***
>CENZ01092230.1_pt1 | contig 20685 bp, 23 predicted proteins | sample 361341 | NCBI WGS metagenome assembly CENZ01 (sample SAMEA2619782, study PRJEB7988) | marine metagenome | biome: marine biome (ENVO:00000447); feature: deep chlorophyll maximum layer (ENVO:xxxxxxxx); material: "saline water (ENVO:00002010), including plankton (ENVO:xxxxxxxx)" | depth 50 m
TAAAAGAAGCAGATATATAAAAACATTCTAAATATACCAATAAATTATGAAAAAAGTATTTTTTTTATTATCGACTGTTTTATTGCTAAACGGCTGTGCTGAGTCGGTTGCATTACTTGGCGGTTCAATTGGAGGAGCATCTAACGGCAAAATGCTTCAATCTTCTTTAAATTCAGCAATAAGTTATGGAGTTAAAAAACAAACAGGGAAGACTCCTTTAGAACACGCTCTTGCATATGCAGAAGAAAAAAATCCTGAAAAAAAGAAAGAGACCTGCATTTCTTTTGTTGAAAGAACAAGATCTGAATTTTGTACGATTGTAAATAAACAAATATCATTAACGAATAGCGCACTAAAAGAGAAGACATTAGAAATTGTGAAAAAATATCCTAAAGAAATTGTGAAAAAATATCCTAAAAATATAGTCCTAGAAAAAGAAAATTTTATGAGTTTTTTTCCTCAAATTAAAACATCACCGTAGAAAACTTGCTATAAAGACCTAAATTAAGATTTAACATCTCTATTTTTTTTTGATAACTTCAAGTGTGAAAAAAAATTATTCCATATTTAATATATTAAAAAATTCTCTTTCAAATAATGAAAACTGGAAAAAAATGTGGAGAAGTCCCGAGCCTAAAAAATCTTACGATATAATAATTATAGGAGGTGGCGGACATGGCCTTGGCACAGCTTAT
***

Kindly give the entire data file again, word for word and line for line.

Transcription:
>CENZ01092230.1_pt1 | contig 20685 bp, 23 predicted proteins | sample 361341 | NCBI WGS metagenome assembly CENZ01 (sample SAMEA2619782, study PRJEB7988) | marine metagenome | biome: marine biome (ENVO:00000447); feature: deep chlorophyll maximum layer (ENVO:xxxxxxxx); material: "saline water (ENVO:00002010), including plankton (ENVO:xxxxxxxx)" | depth 50 m
TAAAAGAAGCAGATATATAAAAACATTCTAAATATACCAATAAATTATGAAAAAAGTATTTTTTTTATTATCGACTGTTTTATTGCTAAACGGCTGTGCTGAGTCGGTTGCATTACTTGGCGGTTCAATTGGAGGAGCATCTAACGGCAAAATGCTTCAATCTTCTTTAAATTCAGCAATAAGTTATGGAGTTAAAAAACAAACAGGGAAGACTCCTTTAGAACACGCTCTTGCATATGCAGAAGAAAAAAATCCTGAAAAAAAGAAAGAGACCTGCATTTCTTTTGTTGAAAGAACAAGATCTGAATTTTGTACGATTGTAAATAAACAAATATCATTAACGAATAGCGCACTAAAAGAGAAGACATTAGAAATTGTGAAAAAATATCCTAAAGAAATTGTGAAAAAATATCCTAAAAATATAGTCCTAGAAAAAGAAAATTTTATGAGTTTTTTTCCTCAAATTAAAACATCACCGTAGAAAACTTGCTATAAAGACCTAAATTAAGATTTAACATCTCTATTTTTTTTTGATAACTTCAAGTGTGAAAAAAAATTATTCCATATTTAATATATTAAAAAATTCTCTTTCAAATAATGAAAACTGGAAAAAAATGTGGAGAAGTCCCGAGCCTAAAAAATCTTACGATATAATAATTATAGGAGGTGGCGGACATGGCCTTGGCACAGCTTAT